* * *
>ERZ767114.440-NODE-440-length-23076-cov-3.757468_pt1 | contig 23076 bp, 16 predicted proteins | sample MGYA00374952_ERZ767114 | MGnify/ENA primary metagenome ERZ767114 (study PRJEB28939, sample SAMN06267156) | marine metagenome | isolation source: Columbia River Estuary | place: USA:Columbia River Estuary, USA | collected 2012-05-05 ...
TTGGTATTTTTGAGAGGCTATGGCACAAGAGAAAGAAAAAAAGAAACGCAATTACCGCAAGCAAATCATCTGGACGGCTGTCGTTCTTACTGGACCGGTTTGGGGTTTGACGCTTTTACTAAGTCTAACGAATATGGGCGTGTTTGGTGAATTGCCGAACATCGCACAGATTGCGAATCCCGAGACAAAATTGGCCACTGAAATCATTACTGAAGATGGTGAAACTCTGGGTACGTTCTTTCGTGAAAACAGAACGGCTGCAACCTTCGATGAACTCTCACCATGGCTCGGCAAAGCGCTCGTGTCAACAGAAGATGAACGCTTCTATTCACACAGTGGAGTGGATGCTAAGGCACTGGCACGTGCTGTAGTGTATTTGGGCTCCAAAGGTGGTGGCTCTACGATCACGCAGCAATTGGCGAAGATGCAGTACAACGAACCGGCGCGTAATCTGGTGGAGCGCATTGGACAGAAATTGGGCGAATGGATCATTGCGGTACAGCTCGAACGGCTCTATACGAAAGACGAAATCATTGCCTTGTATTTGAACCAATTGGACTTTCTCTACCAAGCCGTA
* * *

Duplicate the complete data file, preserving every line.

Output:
>ERZ767114.440-NODE-440-length-23076-cov-3.757468_pt1 | contig 23076 bp, 16 predicted proteins | sample MGYA00374952_ERZ767114 | MGnify/ENA primary metagenome ERZ767114 (study PRJEB28939, sample SAMN06267156) | marine metagenome | isolation source: Columbia River Estuary | place: USA:Columbia River Estuary, USA | collected 2012-05-05 ...
TTGGTATTTTTGAGAGGCTATGGCACAAGAGAAAGAAAAAAAGAAACGCAATTACCGCAAGCAAATCATCTGGACGGCTGTCGTTCTTACTGGACCGGTTTGGGGTTTGACGCTTTTACTAAGTCTAACGAATATGGGCGTGTTTGGTGAATTGCCGAACATCGCACAGATTGCGAATCCCGAGACAAAATTGGCCACTGAAATCATTACTGAAGATGGTGAAACTCTGGGTACGTTCTTTCGTGAAAACAGAACGGCTGCAACCTTCGATGAACTCTCACCATGGCTCGGCAAAGCGCTCGTGTCAACAGAAGATGAACGCTTCTATTCACACAGTGGAGTGGATGCTAAGGCACTGGCACGTGCTGTAGTGTATTTGGGCTCCAAAGGTGGTGGCTCTACGATCACGCAGCAATTGGCGAAGATGCAGTACAACGAACCGGCGCGTAATCTGGTGGAGCGCATTGGACAGAAATTGGGCGAATGGATCATTGCGGTACAGCTCGAACGGCTCTATACGAAAGACGAAATCATTGCCTTGTATTTGAACCAATTGGACTTTCTCTACCAAGCCGTA